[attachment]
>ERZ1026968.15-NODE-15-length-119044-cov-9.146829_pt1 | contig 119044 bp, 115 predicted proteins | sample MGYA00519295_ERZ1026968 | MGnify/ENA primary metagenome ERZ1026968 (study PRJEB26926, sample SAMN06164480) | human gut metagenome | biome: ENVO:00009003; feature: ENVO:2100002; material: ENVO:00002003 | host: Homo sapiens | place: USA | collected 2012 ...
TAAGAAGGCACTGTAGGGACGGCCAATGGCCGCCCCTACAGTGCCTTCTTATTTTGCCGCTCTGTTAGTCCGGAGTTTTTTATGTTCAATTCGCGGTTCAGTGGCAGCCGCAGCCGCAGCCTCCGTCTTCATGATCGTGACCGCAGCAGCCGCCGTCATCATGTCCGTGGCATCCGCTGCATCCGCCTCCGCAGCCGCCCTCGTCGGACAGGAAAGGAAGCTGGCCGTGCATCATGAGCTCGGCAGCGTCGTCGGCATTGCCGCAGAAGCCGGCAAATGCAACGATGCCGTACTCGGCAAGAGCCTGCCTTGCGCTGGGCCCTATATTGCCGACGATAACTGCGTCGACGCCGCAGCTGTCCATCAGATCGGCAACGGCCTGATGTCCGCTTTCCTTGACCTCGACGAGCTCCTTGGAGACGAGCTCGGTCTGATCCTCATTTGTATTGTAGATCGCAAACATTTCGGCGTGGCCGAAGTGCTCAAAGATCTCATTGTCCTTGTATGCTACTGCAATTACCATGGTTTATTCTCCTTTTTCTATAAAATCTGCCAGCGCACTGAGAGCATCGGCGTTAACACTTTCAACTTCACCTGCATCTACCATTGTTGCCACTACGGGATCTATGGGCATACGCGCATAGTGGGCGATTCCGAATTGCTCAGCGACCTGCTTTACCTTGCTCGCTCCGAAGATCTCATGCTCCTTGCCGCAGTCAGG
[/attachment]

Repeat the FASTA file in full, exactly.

>ERZ1026968.15-NODE-15-length-119044-cov-9.146829_pt1 | contig 119044 bp, 115 predicted proteins | sample MGYA00519295_ERZ1026968 | MGnify/ENA primary metagenome ERZ1026968 (study PRJEB26926, sample SAMN06164480) | human gut metagenome | biome: ENVO:00009003; feature: ENVO:2100002; material: ENVO:00002003 | host: Homo sapiens | place: USA | collected 2012 ...
TAAGAAGGCACTGTAGGGACGGCCAATGGCCGCCCCTACAGTGCCTTCTTATTTTGCCGCTCTGTTAGTCCGGAGTTTTTTATGTTCAATTCGCGGTTCAGTGGCAGCCGCAGCCGCAGCCTCCGTCTTCATGATCGTGACCGCAGCAGCCGCCGTCATCATGTCCGTGGCATCCGCTGCATCCGCCTCCGCAGCCGCCCTCGTCGGACAGGAAAGGAAGCTGGCCGTGCATCATGAGCTCGGCAGCGTCGTCGGCATTGCCGCAGAAGCCGGCAAATGCAACGATGCCGTACTCGGCAAGAGCCTGCCTTGCGCTGGGCCCTATATTGCCGACGATAACTGCGTCGACGCCGCAGCTGTCCATCAGATCGGCAACGGCCTGATGTCCGCTTTCCTTGACCTCGACGAGCTCCTTGGAGACGAGCTCGGTCTGATCCTCATTTGTATTGTAGATCGCAAACATTTCGGCGTGGCCGAAGTGCTCAAAGATCTCATTGTCCTTGTATGCTACTGCAATTACCATGGTTTATTCTCCTTTTTCTATAAAATCTGCCAGCGCACTGAGAGCATCGGCGTTAACACTTTCAACTTCACCTGCATCTACCATTGTTGCCACTACGGGATCTATGGGCATACGCGCATAGTGGGCGATTCCGAATTGCTCAGCGACCTGCTTTACCTTGCTCGCTCCGAAGATCTCATGCTCCTTGCCGCAGTCAGG